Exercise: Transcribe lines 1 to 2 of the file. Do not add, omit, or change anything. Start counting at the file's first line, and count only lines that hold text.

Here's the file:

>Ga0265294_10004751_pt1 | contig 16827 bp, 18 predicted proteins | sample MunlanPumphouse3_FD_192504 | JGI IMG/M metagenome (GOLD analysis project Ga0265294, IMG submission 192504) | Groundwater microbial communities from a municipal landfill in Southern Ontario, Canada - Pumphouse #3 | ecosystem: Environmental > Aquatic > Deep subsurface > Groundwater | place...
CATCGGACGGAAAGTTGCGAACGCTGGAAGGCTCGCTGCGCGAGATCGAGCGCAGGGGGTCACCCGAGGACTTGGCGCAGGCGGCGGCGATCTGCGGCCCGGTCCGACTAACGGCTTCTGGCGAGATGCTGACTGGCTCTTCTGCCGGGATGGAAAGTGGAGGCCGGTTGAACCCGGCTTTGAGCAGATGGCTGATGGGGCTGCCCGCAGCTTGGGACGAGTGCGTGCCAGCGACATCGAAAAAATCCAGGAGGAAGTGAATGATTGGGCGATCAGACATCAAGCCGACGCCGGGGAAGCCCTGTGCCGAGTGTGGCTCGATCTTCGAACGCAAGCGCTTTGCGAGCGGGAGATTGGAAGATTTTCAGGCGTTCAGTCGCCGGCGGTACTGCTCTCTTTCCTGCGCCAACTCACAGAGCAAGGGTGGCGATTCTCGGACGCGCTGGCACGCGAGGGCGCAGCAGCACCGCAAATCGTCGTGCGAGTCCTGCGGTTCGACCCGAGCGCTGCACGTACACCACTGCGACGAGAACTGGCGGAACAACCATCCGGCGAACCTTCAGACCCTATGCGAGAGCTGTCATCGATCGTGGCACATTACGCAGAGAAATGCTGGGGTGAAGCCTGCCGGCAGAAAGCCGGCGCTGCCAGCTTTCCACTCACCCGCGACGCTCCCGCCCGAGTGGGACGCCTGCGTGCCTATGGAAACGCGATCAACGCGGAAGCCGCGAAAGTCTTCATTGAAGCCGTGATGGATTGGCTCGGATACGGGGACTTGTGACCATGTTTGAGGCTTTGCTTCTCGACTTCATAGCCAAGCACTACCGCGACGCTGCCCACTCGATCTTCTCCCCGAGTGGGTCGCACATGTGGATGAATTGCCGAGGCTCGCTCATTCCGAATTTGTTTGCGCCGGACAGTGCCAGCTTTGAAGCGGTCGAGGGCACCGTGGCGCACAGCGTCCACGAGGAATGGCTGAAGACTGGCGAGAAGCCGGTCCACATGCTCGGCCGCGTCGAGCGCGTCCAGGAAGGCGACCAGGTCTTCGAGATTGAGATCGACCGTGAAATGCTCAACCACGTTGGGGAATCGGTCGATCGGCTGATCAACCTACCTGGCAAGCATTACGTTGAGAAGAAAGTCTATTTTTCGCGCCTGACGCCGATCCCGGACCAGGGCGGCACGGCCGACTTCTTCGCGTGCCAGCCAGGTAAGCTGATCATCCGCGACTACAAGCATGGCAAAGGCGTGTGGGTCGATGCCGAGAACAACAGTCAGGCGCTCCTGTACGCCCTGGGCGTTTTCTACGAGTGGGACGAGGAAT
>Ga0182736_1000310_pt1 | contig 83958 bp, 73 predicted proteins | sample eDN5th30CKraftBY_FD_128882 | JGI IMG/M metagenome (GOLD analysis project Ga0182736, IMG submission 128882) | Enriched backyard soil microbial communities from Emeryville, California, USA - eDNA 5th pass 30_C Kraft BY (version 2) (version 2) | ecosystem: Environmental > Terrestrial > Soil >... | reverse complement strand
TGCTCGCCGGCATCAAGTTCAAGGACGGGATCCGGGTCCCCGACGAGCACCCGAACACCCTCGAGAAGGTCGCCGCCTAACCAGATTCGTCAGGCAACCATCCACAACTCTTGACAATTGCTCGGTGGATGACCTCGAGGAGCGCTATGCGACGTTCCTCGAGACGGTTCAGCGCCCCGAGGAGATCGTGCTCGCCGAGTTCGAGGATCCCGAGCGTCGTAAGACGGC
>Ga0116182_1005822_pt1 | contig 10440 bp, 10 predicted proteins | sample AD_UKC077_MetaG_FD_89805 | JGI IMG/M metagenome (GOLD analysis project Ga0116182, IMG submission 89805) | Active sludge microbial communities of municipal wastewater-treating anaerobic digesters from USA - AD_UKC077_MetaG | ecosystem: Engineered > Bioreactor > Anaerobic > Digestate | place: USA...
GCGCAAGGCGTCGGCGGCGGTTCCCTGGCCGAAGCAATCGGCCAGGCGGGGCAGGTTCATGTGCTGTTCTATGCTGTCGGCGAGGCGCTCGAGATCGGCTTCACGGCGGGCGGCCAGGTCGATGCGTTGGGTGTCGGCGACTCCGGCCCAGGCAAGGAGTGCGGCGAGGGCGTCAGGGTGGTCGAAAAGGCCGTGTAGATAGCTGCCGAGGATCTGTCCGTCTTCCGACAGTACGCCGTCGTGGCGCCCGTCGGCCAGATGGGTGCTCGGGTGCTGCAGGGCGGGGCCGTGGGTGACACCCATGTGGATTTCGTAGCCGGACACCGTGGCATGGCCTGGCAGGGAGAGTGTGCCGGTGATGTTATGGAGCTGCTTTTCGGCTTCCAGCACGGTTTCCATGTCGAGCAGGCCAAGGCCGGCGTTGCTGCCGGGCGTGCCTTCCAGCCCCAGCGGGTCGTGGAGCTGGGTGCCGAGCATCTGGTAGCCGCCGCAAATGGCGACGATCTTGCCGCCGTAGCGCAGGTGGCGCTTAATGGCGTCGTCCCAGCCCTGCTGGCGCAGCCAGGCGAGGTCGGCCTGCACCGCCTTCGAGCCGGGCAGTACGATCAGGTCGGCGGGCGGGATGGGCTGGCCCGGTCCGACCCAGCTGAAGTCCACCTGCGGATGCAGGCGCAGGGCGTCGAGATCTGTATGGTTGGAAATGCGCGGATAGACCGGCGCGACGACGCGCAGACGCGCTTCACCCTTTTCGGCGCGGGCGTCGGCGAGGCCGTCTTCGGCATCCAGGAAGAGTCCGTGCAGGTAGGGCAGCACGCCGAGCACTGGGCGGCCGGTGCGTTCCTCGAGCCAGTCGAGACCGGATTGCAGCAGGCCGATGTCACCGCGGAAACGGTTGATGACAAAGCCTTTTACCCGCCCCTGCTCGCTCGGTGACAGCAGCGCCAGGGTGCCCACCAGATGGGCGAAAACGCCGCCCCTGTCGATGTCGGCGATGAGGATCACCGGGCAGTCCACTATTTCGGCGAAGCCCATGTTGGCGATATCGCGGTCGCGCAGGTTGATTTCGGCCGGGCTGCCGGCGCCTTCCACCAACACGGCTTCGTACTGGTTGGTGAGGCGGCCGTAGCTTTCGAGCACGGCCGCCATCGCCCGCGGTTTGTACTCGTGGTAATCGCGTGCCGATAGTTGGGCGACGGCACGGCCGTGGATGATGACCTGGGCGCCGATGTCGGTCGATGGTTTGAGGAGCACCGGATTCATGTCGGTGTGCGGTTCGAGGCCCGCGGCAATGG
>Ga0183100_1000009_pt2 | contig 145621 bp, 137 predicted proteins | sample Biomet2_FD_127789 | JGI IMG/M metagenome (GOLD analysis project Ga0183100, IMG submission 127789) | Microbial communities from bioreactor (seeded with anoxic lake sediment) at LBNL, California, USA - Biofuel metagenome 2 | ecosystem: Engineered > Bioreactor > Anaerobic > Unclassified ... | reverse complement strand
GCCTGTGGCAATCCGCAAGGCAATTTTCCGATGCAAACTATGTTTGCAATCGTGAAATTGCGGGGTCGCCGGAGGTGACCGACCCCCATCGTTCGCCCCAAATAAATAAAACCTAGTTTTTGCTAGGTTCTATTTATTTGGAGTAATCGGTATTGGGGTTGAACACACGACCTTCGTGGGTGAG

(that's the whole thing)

>Ga0265294_10004751_pt1 | contig 16827 bp, 18 predicted proteins | sample MunlanPumphouse3_FD_192504 | JGI IMG/M metagenome (GOLD analysis project Ga0265294, IMG submission 192504) | Groundwater microbial communities from a municipal landfill in Southern Ontario, Canada - Pumphouse #3 | ecosystem: Environmental > Aquatic > Deep subsurface > Groundwater | place...
CATCGGACGGAAAGTTGCGAACGCTGGAAGGCTCGCTGCGCGAGATCGAGCGCAGGGGGTCACCCGAGGACTTGGCGCAGGCGGCGGCGATCTGCGGCCCGGTCCGACTAACGGCTTCTGGCGAGATGCTGACTGGCTCTTCTGCCGGGATGGAAAGTGGAGGCCGGTTGAACCCGGCTTTGAGCAGATGGCTGATGGGGCTGCCCGCAGCTTGGGACGAGTGCGTGCCAGCGACATCGAAAAAATCCAGGAGGAAGTGAATGATTGGGCGATCAGACATCAAGCCGACGCCGGGGAAGCCCTGTGCCGAGTGTGGCTCGATCTTCGAACGCAAGCGCTTTGCGAGCGGGAGATTGGAAGATTTTCAGGCGTTCAGTCGCCGGCGGTACTGCTCTCTTTCCTGCGCCAACTCACAGAGCAAGGGTGGCGATTCTCGGACGCGCTGGCACGCGAGGGCGCAGCAGCACCGCAAATCGTCGTGCGAGTCCTGCGGTTCGACCCGAGCGCTGCACGTACACCACTGCGACGAGAACTGGCGGAACAACCATCCGGCGAACCTTCAGACCCTATGCGAGAGCTGTCATCGATCGTGGCACATTACGCAGAGAAATGCTGGGGTGAAGCCTGCCGGCAGAAAGCCGGCGCTGCCAGCTTTCCACTCACCCGCGACGCTCCCGCCCGAGTGGGACGCCTGCGTGCCTATGGAAACGCGATCAACGCGGAAGCCGCGAAAGTCTTCATTGAAGCCGTGATGGATTGGCTCGGATACGGGGACTTGTGACCATGTTTGAGGCTTTGCTTCTCGACTTCATAGCCAAGCACTACCGCGACGCTGCCCACTCGATCTTCTCCCCGAGTGGGTCGCACATGTGGATGAATTGCCGAGGCTCGCTCATTCCGAATTTGTTTGCGCCGGACAGTGCCAGCTTTGAAGCGGTCGAGGGCACCGTGGCGCACAGCGTCCACGAGGAATGGCTGAAGACTGGCGAGAAGCCGGTCCACATGCTCGGCCGCGTCGAGCGCGTCCAGGAAGGCGACCAGGTCTTCGAGATTGAGATCGACCGTGAAATGCTCAACCACGTTGGGGAATCGGTCGATCGGCTGATCAACCTACCTGGCAAGCATTACGTTGAGAAGAAAGTCTATTTTTCGCGCCTGACGCCGATCCCGGACCAGGGCGGCACGGCCGACTTCTTCGCGTGCCAGCCAGGTAAGCTGATCATCCGCGACTACAAGCATGGCAAAGGCGTGTGGGTCGATGCCGAGAACAACAGTCAGGCGCTCCTGTACGCCCTGGGCGTTTTCTACGAGTGGGACGAGGAAT